Forestry Commission England has described it as the largest incidence of timber theft from public forest in recent years.

Haulier Michael Morgan and contractor Philip Greenham, who both pleaded guilty to theft charges, were also banned from conducting their business on the public forest estate in England for the “foreseeable future”.

Prior to his conviction, Mr Greenham paid the Forestry Commission a five-figure sum for the timber and legal costs.

The court heard that Forest Enterprise England staff placed cameras on a forest access route near Telford last autumn after noticing missing timber as part of routine security monitoring. The missing wood was small diameter softwood “chipping” logs (tops of felled trees).

Discrepancies in timber movements were discovered by the cameras and the police were asked to investigate.

The court heard that both men cut trees from a standing sale parcel of forest and took the timber to a local farmer who bought it at market rate before chipping it into animal bedding. The defendants shared the money.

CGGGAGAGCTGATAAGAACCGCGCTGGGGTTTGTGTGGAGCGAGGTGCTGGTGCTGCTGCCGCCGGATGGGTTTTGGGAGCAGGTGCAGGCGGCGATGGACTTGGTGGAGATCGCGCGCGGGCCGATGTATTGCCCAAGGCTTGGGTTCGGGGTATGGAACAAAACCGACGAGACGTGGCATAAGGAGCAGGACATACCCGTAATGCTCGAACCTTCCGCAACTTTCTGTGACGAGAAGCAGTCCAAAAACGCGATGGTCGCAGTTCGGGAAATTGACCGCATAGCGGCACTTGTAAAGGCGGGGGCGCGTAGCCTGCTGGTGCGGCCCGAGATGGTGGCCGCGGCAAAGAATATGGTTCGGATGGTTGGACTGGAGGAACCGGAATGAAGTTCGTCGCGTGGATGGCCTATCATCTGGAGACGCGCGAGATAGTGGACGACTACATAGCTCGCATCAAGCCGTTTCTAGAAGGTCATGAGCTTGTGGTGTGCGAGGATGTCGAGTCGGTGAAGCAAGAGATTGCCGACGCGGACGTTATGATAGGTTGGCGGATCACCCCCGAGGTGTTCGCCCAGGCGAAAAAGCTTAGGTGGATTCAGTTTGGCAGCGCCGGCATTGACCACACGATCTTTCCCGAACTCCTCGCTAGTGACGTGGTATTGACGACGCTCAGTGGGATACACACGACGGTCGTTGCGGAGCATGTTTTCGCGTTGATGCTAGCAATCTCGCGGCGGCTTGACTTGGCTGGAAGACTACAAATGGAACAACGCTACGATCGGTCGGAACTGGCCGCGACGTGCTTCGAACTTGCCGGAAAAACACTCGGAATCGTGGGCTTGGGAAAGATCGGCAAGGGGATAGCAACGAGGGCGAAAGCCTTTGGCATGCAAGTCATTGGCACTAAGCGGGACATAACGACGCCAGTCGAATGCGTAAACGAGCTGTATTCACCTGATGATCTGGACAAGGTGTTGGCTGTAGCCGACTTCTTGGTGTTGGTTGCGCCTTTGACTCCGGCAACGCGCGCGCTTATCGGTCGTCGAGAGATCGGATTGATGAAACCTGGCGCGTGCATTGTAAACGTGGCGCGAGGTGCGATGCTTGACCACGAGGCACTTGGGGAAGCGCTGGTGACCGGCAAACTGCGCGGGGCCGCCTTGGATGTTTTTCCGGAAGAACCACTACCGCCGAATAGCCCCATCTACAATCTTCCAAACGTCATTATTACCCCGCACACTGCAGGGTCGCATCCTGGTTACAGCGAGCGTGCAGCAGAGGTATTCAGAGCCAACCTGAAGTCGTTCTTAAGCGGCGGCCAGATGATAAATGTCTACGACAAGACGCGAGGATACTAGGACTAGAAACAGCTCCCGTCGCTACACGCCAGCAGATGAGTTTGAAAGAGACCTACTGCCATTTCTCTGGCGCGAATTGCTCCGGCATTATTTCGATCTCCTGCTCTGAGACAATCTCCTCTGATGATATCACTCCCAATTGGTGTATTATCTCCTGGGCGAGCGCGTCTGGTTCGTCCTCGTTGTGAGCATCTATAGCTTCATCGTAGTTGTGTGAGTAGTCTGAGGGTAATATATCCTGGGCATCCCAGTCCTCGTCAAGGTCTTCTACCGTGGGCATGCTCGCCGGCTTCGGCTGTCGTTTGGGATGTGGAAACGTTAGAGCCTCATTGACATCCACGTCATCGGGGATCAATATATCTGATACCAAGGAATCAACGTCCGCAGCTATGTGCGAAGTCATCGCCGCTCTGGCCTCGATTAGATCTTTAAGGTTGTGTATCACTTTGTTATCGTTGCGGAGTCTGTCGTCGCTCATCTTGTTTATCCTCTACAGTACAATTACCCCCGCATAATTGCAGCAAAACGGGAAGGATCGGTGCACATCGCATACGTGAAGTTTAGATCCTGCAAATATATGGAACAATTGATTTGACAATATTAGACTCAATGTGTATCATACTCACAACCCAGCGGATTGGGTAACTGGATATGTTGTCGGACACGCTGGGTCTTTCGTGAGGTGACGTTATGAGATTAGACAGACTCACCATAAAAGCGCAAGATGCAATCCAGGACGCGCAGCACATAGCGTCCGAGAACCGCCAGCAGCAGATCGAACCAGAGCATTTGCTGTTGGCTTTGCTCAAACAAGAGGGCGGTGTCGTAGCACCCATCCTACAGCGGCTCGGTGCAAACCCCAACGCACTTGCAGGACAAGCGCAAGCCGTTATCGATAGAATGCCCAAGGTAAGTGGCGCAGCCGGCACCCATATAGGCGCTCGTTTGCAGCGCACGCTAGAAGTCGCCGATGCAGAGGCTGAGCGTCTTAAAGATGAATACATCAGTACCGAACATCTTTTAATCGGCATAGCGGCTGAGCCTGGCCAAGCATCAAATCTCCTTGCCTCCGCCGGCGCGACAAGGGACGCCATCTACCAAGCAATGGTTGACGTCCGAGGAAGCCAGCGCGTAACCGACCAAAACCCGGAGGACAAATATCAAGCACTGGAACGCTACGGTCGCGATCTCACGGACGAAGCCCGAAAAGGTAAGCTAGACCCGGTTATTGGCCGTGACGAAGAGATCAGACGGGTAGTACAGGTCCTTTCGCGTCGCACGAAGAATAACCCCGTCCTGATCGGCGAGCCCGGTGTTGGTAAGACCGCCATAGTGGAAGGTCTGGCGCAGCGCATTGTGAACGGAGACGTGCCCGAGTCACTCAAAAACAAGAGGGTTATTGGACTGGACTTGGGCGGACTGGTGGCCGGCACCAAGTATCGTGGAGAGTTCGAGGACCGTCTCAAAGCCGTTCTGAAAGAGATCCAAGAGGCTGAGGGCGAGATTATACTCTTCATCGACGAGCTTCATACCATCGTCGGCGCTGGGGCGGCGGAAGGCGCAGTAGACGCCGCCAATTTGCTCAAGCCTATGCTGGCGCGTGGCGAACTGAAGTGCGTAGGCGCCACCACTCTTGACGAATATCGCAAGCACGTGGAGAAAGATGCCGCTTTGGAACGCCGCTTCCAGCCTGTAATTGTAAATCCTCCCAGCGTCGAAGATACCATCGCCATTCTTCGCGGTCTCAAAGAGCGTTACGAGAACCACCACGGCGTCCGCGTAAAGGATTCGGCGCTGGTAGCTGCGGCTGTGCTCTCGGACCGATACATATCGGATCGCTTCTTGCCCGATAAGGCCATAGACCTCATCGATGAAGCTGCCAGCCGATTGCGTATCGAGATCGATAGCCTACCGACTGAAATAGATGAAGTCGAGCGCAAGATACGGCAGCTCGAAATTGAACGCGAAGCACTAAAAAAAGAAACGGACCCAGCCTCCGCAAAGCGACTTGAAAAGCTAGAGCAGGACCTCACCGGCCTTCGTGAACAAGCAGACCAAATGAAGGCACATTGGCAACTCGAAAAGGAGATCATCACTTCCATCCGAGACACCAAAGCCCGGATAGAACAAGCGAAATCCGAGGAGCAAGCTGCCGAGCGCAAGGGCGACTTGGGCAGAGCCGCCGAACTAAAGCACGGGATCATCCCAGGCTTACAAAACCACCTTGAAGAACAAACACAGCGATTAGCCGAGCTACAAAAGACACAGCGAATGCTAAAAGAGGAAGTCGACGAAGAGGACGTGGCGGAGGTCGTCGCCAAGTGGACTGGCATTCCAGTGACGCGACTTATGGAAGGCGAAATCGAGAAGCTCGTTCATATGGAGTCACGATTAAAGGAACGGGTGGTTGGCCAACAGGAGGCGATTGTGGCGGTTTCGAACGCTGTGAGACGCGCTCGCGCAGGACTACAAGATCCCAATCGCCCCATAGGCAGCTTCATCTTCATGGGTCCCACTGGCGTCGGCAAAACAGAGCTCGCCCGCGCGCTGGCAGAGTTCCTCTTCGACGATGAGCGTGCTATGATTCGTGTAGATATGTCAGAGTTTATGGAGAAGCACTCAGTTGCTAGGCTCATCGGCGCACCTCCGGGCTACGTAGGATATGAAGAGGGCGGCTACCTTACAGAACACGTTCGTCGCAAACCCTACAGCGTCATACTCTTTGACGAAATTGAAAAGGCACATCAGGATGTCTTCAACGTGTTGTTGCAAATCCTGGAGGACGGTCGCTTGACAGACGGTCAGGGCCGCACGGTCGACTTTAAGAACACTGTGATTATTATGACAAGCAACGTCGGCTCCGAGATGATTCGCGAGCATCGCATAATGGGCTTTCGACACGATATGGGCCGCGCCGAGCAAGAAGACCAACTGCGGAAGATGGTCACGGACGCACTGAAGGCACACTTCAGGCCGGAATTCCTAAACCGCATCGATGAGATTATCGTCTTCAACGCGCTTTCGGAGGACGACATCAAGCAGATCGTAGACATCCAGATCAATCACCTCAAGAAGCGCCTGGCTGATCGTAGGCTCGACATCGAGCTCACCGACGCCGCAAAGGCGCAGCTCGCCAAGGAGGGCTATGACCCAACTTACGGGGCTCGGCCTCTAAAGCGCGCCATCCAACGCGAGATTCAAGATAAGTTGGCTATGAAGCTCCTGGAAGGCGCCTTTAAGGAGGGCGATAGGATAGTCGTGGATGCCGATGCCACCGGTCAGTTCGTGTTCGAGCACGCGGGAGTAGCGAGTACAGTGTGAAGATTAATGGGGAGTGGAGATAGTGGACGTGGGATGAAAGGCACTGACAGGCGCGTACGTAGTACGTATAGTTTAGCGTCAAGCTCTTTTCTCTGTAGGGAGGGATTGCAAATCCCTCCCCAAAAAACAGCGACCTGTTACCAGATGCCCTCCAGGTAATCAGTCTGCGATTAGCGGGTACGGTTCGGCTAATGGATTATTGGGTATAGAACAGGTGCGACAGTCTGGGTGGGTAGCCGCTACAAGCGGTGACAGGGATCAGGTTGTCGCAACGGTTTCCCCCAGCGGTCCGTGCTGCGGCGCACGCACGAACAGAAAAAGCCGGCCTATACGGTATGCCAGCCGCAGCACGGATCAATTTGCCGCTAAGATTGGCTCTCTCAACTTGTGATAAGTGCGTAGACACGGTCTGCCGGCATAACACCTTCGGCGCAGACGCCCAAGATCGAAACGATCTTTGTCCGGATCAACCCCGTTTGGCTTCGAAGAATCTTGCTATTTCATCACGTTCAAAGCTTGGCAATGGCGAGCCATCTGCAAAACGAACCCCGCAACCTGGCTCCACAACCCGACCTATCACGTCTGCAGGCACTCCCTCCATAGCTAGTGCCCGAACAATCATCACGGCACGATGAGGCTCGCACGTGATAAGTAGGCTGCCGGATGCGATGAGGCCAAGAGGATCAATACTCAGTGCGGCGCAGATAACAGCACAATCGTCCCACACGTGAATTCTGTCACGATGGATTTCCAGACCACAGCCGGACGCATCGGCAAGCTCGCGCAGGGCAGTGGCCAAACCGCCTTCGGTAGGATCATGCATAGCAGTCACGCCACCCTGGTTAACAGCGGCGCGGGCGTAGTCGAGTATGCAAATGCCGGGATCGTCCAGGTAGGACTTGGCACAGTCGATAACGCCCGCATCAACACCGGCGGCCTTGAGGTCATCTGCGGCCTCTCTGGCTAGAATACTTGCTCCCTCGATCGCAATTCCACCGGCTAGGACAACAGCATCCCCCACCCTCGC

The police investigation uncovered the extent of theft by looking into the men’s business records. Officers were satisfied that the owner of the standing timber and the farmer were not involved.

The volume of timber taken was equivalent to around 22 lorry loads.

“The impact of timber theft from the forest, even as an isolated incident, has significant effects on all others in the supply chain,” said a Forestry Commission England spokesperson.

“Timber from the public forest estate is almost entirely sold on a competitive basis so anyone stealing wood, or bidding with the intention to do so, is competing unfairly. This disadvantages every other bidder as well as the public purse.”

The spokesperson said it was unusual to achieve a successful prosecution for timber theft, partly because it was a rare occurrence on this scale, but also because in the past the Forestry Commission did not have the advanced camera technology to monitor suspicious transport of timber.